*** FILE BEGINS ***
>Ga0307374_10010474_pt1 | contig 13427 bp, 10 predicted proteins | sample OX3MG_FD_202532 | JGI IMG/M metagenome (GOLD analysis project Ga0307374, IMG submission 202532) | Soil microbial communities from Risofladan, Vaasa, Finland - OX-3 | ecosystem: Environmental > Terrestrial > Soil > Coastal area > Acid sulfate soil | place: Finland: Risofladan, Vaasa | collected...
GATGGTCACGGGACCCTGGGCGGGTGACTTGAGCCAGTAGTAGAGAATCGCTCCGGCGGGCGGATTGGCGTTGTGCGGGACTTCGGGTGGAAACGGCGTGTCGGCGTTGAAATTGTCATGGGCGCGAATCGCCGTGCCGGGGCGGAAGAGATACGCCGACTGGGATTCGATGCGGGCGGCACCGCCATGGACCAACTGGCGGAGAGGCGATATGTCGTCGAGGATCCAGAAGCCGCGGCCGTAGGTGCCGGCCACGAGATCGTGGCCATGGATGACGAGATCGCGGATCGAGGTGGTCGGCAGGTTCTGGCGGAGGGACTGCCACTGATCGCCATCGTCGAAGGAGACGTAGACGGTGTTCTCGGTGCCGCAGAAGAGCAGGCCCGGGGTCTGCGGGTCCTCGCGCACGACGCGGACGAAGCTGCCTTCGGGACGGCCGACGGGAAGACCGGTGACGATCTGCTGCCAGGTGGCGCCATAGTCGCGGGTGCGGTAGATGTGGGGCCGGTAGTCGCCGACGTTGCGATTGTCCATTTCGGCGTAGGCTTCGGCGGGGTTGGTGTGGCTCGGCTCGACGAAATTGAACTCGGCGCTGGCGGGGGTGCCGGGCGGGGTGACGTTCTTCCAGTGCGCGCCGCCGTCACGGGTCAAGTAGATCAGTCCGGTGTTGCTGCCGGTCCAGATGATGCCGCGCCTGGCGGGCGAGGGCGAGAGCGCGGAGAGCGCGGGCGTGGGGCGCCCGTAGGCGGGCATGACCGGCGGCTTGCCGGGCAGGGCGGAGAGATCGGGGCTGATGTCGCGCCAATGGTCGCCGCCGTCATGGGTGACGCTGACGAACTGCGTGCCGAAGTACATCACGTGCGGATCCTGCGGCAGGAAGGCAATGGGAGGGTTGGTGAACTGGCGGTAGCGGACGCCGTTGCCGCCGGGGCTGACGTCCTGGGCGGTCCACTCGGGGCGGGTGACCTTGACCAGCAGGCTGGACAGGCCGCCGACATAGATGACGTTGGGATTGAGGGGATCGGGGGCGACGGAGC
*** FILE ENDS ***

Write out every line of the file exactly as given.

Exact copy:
>Ga0307374_10010474_pt1 | contig 13427 bp, 10 predicted proteins | sample OX3MG_FD_202532 | JGI IMG/M metagenome (GOLD analysis project Ga0307374, IMG submission 202532) | Soil microbial communities from Risofladan, Vaasa, Finland - OX-3 | ecosystem: Environmental > Terrestrial > Soil > Coastal area > Acid sulfate soil | place: Finland: Risofladan, Vaasa | collected...
GATGGTCACGGGACCCTGGGCGGGTGACTTGAGCCAGTAGTAGAGAATCGCTCCGGCGGGCGGATTGGCGTTGTGCGGGACTTCGGGTGGAAACGGCGTGTCGGCGTTGAAATTGTCATGGGCGCGAATCGCCGTGCCGGGGCGGAAGAGATACGCCGACTGGGATTCGATGCGGGCGGCACCGCCATGGACCAACTGGCGGAGAGGCGATATGTCGTCGAGGATCCAGAAGCCGCGGCCGTAGGTGCCGGCCACGAGATCGTGGCCATGGATGACGAGATCGCGGATCGAGGTGGTCGGCAGGTTCTGGCGGAGGGACTGCCACTGATCGCCATCGTCGAAGGAGACGTAGACGGTGTTCTCGGTGCCGCAGAAGAGCAGGCCCGGGGTCTGCGGGTCCTCGCGCACGACGCGGACGAAGCTGCCTTCGGGACGGCCGACGGGAAGACCGGTGACGATCTGCTGCCAGGTGGCGCCATAGTCGCGGGTGCGGTAGATGTGGGGCCGGTAGTCGCCGACGTTGCGATTGTCCATTTCGGCGTAGGCTTCGGCGGGGTTGGTGTGGCTCGGCTCGACGAAATTGAACTCGGCGCTGGCGGGGGTGCCGGGCGGGGTGACGTTCTTCCAGTGCGCGCCGCCGTCACGGGTCAAGTAGATCAGTCCGGTGTTGCTGCCGGTCCAGATGATGCCGCGCCTGGCGGGCGAGGGCGAGAGCGCGGAGAGCGCGGGCGTGGGGCGCCCGTAGGCGGGCATGACCGGCGGCTTGCCGGGCAGGGCGGAGAGATCGGGGCTGATGTCGCGCCAATGGTCGCCGCCGTCATGGGTGACGCTGACGAACTGCGTGCCGAAGTACATCACGTGCGGATCCTGCGGCAGGAAGGCAATGGGAGGGTTGGTGAACTGGCGGTAGCGGACGCCGTTGCCGCCGGGGCTGACGTCCTGGGCGGTCCACTCGGGGCGGGTGACCTTGACCAGCAGGCTGGACAGGCCGCCGACATAGATGACGTTGGGATTGAGGGGATCGGGGGCGACGGAGC